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Pricing leaks for Intel’s upcoming 8th-generation processors

Jayce Wagner
While some of Intel's eighth-generation Core processors have already hit the market, there is still a sizable number we are waiting to see hit store shelves and now we have some idea of what they might cost.

While some of Intel’s eighth-generation Core processors have already hit the market, there is still a sizable number we are waiting to see hit store shelves, and now we have some idea of what they might cost. According to Tech Report, a number of online retailers have posted product pages for upcoming eighth-generation Core i3, i5, and i7 chips in addition to lower-end Celeron and Pentium chips.

First up, according to these leaks, the i3-8100 will retail for around $117, and feature four cores and four threads, with a base clock of 3.6GHz. The i3-8300 is listed at $135, with four cores and four threads, and a base clock of 3.7GHz. Last but not least, the unlocked i3-8350K will reportedly retail for $180, feature four cores and four threads, and a base clock of 4.0GHz.

The eighth-generation i5 lineup is a bit more expensive and, according to these listings, will feature six cores and six threads and no hyperthreading. The Core i5-8400 is listed at $190, with a base clock of 2.8GHz, the Core i5-8500 is listed at $180, with a base clock of 3.0GHz, the Core i5-8600 is listed at $208 with a base clock of 3.1GHz, and the unlocked Core i5-8600K is listed at $250 with a base clock of 3.6GHz.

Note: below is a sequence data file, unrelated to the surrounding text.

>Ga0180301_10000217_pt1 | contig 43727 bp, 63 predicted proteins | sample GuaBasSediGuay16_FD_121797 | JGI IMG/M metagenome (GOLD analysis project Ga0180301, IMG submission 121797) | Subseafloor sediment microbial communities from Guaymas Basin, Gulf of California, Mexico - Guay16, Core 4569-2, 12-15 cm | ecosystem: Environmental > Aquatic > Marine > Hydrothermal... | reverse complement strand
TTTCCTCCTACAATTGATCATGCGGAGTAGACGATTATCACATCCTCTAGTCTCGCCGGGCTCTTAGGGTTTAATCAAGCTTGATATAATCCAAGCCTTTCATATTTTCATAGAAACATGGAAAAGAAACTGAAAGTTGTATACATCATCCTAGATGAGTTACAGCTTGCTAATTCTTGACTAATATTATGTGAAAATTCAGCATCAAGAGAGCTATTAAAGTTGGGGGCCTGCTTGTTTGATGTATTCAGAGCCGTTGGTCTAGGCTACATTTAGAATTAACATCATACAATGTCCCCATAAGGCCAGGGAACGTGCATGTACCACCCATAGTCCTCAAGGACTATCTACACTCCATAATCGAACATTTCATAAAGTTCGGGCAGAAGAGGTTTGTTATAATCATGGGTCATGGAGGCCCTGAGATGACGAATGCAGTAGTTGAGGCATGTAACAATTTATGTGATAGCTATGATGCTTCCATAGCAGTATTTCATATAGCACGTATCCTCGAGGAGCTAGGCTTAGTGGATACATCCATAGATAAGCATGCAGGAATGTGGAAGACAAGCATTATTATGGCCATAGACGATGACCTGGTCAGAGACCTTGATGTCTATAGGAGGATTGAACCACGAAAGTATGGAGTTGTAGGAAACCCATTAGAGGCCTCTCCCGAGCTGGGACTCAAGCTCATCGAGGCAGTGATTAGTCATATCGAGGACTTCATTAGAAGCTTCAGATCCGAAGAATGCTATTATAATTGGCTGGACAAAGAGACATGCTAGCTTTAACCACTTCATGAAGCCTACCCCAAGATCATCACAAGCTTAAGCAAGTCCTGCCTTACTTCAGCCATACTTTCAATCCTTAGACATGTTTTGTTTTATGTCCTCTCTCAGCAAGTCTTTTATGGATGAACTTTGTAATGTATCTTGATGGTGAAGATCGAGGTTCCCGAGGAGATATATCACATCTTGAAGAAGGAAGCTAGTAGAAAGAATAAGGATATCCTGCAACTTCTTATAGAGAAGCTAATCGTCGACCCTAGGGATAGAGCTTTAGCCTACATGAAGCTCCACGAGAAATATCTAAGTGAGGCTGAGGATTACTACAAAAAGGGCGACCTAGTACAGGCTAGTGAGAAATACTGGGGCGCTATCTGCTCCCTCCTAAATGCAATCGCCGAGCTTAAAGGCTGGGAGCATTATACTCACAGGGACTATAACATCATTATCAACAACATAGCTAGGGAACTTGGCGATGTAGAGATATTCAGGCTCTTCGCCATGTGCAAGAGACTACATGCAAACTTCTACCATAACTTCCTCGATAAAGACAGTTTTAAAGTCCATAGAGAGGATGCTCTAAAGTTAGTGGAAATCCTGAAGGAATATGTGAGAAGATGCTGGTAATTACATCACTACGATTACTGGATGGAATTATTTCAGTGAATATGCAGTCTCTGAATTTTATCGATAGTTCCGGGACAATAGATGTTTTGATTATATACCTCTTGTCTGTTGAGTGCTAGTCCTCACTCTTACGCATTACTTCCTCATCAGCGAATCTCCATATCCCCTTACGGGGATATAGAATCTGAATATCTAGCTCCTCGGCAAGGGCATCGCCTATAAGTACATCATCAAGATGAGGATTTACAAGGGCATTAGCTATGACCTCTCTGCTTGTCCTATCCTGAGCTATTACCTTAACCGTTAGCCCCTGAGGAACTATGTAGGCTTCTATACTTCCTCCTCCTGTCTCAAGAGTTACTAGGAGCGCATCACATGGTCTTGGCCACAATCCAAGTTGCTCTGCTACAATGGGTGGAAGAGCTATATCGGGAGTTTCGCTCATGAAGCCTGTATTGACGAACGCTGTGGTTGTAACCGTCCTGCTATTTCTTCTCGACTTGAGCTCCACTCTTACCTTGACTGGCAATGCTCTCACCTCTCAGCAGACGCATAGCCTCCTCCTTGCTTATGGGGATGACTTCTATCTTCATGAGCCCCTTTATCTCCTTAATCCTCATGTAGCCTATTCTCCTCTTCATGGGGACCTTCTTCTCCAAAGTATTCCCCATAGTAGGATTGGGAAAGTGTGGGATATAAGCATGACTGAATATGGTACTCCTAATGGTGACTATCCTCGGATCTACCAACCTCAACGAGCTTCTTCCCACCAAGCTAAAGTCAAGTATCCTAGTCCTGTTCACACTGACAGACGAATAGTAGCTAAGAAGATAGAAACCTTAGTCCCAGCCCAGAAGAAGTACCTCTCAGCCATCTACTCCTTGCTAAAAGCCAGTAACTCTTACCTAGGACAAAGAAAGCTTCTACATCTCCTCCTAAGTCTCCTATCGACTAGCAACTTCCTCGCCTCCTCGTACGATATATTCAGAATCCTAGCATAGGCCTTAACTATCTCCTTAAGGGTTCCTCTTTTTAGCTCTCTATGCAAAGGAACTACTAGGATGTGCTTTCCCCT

Finally, the upcoming Core i7 models, the Core i7-8700 with a base clock of 3.2GHz and the i7-8700K with a base clock of 3.7GHz, are listed at $310 and $370, respectively. Unlike the lower-end i3 and i5 models, these i7 processors both feature hyperthreading, with six cores and 12 threads.

It is important to take these leaks and price estimates with a grain of salt; it’s likely these retailers jumped the gun and these figures might not reflect exactly how other retailers might price these same items. Though it is interesting to see that Intel is abandoning hyperthreading for its mid-range models in favor of loading them up with more cores. It remains to be seen how PC builders will respond to the change, whether they will stick with seventh-generation models and keep the hyperthreading, or if they will jump ship to the new models with more physical cores.